As we adjust to the new certainty of living with COVID-19, we recognize the importance of kindness and camaraderie in our community during these difficult times. Marine debris has been a growing issue since plastics were introduced in the mid-20th century, but in recent months, the amount of plastic waste in our environment is surging.
The “throwaway” society after WWII led to an increase in disposable products, including silverware, cups, and napkins. You name it — it became disposable. In some ways, this lifestyle helped society recover from the war emotionally. The ability to dispose of items when people had suffered so long from the war and the Great Depression helped encourage a lavish-feeling lifestyle without the cost.
The production of plastics is incredibly inexpensive and fluctuates with the price of oil. In recent years, as oil prices climb, the price to produce new plastic goods also increases. This helps support recycling facilities by making it a cost-efficient process. Companies can afford to purchase recycled plastics to manufacture their goods.
Now enter a new global pandemic: COVID-19. This virus has wreaked havoc on the economy, dropping oil prices to levels not seen since the 2008 recession. Unfortunately, as oil prices plummet, the cost to produce new plastics becomes inexpensive, deeming recycling cost-inefficient. Coupled with a dire increase in the medical plastics field, single-use plastics are once again booming.
The medical plastic market is expected to see a compound annual growth rate of 17% due to a requisite for gloves, masks, ventilators, etc. Worldwide, organizations like TIRN are finding discarded gloves and masks throughout the environment. Rumors that reusable bags increase the risk of spreading coronavirus caused grocery stores around the nation to only allow single-use plastic bags at checkout, and the demand for restaurant take-out services — laden with plastic utensils, containers and bags — also increased. Many individuals are afraid of carrying this disease home, but they seem to have forgotten how to dispose of their waste properly.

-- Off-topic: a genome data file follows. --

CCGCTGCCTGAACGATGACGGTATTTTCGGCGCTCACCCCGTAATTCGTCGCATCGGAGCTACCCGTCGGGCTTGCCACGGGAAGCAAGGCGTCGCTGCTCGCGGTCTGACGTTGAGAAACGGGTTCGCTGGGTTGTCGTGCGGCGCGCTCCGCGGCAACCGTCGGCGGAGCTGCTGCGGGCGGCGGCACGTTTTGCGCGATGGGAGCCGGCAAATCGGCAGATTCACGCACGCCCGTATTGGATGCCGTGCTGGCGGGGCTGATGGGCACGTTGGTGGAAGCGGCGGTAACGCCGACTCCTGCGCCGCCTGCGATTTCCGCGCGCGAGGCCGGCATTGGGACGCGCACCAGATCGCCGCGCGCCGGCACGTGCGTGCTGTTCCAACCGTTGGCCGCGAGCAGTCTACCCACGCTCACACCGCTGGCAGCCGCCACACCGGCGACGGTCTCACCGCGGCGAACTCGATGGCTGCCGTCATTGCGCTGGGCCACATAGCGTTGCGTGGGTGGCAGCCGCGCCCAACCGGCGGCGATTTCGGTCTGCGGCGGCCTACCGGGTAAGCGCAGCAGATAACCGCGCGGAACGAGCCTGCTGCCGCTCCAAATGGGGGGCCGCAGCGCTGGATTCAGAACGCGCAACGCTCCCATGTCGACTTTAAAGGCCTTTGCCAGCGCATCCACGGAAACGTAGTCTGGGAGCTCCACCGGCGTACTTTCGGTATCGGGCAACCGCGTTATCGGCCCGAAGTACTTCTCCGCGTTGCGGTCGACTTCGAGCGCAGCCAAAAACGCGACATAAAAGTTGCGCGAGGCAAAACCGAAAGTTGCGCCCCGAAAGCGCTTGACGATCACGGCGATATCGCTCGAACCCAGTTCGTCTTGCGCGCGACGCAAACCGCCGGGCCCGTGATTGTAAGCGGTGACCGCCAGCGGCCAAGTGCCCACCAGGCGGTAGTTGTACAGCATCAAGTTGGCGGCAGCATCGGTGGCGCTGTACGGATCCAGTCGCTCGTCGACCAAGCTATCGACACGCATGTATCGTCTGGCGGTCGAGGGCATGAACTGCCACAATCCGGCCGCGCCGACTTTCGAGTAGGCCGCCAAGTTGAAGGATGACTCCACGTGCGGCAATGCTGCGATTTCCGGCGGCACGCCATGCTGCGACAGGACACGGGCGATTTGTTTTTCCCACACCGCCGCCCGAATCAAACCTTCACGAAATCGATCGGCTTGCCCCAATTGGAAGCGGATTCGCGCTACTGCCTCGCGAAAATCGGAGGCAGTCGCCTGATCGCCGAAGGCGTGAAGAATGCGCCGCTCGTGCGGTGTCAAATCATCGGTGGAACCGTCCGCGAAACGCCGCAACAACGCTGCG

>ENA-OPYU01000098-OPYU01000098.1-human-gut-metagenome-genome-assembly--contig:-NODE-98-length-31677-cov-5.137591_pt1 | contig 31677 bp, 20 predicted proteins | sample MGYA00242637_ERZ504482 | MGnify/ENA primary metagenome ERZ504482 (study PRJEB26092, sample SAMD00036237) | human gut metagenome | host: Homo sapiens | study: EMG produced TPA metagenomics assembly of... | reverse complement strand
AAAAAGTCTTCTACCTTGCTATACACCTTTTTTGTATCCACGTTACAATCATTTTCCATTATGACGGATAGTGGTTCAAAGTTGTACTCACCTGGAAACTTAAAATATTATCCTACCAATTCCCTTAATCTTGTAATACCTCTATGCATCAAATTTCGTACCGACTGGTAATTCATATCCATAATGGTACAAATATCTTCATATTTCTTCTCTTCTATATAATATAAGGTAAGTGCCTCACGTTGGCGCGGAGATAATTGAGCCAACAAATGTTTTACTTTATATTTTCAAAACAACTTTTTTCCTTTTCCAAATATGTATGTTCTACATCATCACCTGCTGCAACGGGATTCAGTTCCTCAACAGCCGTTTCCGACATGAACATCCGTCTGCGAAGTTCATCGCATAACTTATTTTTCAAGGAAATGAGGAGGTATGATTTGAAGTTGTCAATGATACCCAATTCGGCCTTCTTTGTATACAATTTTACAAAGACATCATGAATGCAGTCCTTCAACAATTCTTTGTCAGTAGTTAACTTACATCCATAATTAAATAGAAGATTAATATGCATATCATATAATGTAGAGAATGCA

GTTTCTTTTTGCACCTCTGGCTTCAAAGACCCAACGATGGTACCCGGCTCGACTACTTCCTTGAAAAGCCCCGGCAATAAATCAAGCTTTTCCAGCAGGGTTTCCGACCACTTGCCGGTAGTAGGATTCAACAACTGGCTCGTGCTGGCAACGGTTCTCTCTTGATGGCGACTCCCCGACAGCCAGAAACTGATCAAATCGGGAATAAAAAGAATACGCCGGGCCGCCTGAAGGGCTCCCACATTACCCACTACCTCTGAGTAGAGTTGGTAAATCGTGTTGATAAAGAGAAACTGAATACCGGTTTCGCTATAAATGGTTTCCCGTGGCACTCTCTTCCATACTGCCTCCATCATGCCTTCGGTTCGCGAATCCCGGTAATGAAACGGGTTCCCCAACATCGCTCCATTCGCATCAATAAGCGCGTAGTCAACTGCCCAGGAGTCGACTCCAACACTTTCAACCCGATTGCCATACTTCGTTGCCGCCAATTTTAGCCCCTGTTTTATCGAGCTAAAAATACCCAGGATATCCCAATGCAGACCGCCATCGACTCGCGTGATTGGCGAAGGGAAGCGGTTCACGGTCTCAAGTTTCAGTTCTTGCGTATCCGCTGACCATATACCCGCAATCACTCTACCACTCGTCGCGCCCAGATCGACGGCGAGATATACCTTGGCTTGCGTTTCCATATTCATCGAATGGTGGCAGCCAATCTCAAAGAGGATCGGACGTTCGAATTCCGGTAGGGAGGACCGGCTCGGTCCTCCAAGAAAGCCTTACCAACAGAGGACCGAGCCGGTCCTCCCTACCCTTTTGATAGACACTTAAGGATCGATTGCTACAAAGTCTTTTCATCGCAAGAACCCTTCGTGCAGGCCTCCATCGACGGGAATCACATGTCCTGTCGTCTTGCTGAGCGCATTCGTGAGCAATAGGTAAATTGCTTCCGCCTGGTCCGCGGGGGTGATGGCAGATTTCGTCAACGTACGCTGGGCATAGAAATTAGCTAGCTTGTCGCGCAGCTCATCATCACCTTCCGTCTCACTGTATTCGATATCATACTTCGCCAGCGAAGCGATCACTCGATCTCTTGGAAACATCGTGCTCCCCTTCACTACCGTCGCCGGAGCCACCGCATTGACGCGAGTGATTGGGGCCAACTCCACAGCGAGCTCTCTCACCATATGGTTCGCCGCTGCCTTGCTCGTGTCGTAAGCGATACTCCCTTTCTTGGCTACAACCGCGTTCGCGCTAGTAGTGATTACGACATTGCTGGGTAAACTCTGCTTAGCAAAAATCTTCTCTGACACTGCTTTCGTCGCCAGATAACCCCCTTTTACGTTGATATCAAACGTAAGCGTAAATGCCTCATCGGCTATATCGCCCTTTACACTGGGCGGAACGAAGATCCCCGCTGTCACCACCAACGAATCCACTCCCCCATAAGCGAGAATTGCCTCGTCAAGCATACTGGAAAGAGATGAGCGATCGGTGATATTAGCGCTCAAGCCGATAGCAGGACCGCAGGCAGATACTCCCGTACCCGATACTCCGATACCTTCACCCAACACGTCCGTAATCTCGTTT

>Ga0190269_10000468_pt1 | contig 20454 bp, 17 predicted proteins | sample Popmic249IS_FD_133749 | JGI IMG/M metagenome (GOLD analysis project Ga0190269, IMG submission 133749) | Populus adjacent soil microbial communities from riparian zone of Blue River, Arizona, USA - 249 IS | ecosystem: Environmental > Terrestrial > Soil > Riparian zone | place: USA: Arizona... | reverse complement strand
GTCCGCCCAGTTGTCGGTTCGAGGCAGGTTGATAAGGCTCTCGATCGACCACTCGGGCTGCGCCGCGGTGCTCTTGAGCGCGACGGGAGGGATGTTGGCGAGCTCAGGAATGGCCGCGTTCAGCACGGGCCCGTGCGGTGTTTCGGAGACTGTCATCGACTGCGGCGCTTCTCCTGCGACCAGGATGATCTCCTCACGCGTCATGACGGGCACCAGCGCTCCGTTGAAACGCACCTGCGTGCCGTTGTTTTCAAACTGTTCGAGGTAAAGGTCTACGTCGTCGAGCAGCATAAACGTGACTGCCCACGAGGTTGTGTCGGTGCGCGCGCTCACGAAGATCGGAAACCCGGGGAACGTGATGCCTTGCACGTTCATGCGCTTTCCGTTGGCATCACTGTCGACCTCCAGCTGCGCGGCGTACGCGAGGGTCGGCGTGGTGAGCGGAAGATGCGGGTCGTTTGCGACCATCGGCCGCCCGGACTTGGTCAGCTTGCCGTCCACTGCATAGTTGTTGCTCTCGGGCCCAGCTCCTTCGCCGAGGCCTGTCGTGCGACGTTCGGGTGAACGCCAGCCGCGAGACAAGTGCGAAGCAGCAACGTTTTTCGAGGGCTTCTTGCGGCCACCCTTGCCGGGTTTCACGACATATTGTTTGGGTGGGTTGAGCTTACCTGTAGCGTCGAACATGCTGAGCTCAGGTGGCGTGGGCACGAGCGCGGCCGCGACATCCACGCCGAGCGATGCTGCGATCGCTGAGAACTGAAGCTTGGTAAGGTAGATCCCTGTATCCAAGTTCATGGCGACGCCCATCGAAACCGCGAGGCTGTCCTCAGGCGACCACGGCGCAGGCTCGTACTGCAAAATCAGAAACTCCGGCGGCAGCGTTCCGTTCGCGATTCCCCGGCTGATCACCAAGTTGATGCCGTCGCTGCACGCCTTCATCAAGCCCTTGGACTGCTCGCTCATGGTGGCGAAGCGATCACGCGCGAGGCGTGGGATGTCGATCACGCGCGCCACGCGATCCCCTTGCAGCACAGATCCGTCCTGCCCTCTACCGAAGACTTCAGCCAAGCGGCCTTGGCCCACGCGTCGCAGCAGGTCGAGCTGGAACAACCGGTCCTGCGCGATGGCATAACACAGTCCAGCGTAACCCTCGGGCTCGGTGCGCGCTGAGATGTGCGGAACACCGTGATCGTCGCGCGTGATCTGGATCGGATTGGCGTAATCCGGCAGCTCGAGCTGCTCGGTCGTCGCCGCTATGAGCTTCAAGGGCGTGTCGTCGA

“Worldwide, organizations like TIRN are finding discarded gloves and masks throughout the environment.”
In the past, we have seen that sea turtles and other marine organisms will ingest plastic items found in the ocean. As they break down, gloves end up resembling jellyfish—a favorite food for endangered leatherbacks. Plastics do not biodegrade, but photodegrade. As they float and travel the world with currents, they are exposed to sunlight which weakens the chemical bonds leading to fragmentation. As these items break down into smaller and smaller pieces, they impact other levels of the food web and never truly disappear.
Plastics smaller than 5 millimeters (about the size of a pencil eraser) are considered microplastics, and they can be readily consumed by birds, fish, and filter feeders like oysters and corals. The long-term impacts of the chemicals in plastics are currently being researched by institutions around the world, but unfortunately it is still unknown what the end result will be. We do know that these chemicals are not good for us, or any of the organisms that have been studied. Eighty percent of the marine debris in the ocean comes from a land-based source: our watershed.
Everywhere you go on land, you are in a watershed, and most places have a water source that will lead to the ocean. Marine debris might seem like an issue that only affects those of us that live near the beach, but that is far from the truth. Every person has a direct impact on the marine environment, simply by how they dispose of plastic trash. The best way to be an ocean advocate, no matter where you are in the world, is to refuse single-use plastics and pay close attention to your disposable items. Plastic items will outlive us and our descendants if buried in a landfill. Our world cannot sustain our current wasteful living.